* One of the President's few foreign policy highlights came on April 15, when he rallied seven nations to pledge $28 billion in new aid to Russia. CBS' Dan Rather granted this news a 10-second read before turning to correspondent Susan Spencer, who then proceeded with a full feature on the administration's ill-fated value-added tax trial balloon.

* Similarly, the administration's program to provide free vaccines for every child in America merited a short news read from NBC's Tom Brokaw, who provided neither an explanation of the plan nor any other detail. The feature report that followed, however, took viewers to New Haven to explain how "free vaccines won't alone solve the problem." On ABC, a story about the vaccine plan didn't take viewers that far. The network's report on the compromise that led to the final vaccine plan--a compromise that experts agreed made the plan more affordable and more closely targeted to the truly needy--focussed almost exclusively on Clinton's waffling; the piece ignored both the substance of the plan and its improvement. "The White House has now backed away from the one health care proposal the President has already made," reported correspondent Brit Hume. "On immunization, Mr. Clinton did more than just compromise--he agreed to a major overhaul of his plan. If this happens on health care, what emerges from Congress may not much resemble what Mr. Clinton sends up there ."

With friends like these ...

Obviously, something's bugging the media. Of course, the press is not monolithic. Even so, if you talk to enough reporters, a pattern emerges. For one, their prickliness towards the Clinton administration is, to a degree, personal. Most reporters are closer personally and politically to Democrats, which means that the press' standards with Democrats are generally higher. (Jimmy Carter was victimized by the double-standard problem as well .) At the same time, the natural reporter-Democrat bond means, ironically, that many reporters may be more willing to take liberties that offend their Democrat administration sources; some reporters admit (although not for attribution) that they feel more compelled to tread gently when dealing with Republican sources simply because they fear losing access.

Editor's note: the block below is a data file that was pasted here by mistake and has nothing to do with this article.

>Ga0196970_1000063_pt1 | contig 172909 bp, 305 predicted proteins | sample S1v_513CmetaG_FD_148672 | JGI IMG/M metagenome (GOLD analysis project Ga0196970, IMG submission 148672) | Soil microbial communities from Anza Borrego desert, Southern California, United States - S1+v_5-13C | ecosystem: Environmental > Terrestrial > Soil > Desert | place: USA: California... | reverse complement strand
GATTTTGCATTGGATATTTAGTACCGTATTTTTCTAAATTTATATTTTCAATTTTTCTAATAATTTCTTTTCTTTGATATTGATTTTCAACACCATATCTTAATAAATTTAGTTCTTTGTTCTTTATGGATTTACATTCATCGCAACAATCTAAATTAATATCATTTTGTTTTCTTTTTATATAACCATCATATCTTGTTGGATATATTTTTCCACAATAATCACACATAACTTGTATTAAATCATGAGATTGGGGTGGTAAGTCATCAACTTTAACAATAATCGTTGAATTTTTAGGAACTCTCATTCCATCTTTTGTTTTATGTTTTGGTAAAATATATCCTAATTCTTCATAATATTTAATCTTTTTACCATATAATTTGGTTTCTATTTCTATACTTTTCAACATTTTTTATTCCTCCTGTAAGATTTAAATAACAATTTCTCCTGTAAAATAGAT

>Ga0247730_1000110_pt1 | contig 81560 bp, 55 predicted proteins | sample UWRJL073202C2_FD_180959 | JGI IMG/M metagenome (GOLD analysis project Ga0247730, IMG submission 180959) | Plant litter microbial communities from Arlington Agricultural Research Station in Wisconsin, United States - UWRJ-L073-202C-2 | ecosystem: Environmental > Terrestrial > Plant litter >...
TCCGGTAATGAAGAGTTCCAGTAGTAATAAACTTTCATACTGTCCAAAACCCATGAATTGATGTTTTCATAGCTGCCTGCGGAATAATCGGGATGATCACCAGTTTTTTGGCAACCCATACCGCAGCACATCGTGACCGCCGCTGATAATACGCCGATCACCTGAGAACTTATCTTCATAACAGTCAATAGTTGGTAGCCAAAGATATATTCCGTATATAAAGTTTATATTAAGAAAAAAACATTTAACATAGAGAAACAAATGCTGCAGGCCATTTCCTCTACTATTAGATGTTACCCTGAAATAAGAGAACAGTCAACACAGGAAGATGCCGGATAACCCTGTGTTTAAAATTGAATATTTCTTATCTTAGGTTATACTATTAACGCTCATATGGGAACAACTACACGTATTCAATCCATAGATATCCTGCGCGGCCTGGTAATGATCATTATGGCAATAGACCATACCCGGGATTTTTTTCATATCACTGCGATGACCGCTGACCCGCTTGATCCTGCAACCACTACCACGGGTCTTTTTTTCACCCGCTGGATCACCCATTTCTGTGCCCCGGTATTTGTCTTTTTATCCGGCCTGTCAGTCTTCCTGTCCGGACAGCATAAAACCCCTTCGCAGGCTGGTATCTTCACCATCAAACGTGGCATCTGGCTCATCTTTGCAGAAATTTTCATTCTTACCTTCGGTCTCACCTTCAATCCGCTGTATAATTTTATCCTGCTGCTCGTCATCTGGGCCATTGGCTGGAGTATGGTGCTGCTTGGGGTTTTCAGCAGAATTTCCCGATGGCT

Personalities aside, there's a more Clinton-specific reason why some reporters have been eager to paint the president as a con-man: They, rightly or wrongly, believe it. "He's not straightforward," explains Julia Malone, White House correspondent for Cox newspapers. "This feeling is not only of him, but his staff." Adds another White House reporter, who asked not to be quoted by name, "He's incredibly charming, but he lies. That's fight, Clinton lies. Reporters hate that. I sympathize with his efforts, but it's easy to find yourself being angry with him."

Of course, no White House reporter who wants to keep his job until the next photo-op would dare let such an assessment slip into copy. So some do the next best thing: They show it, or at least try to. This helps explain why the media made such a hoo-ha about the travel story, the hypocrisy on PAC and lobbying reform, and the ersatz populism. They show it in dozens of smaller, subtler ways as well. On June 1, for example, The New York Times devoted an entire article to explain that Clinton had stepped out the previous day to play three holes of golf. Why an entire story for three holes? "The White House," the piece notes a few paragraphs in, "concerned about Mr. Clinton's image these days, had spent much of the day trying to avoid any mention of a presidential golf outing." The piece then takes the unusual step of explaining how the story was reported: "Mr. Stephanopoulos said early in the day that the President was going to Quantico, Va. to present awards at a golf tournament, and he insisted that he did not actually play golf. 'He had too much work,' he said. But Mr. Stephanopoulos called back to say there had been some 'confusion' and that the President did play."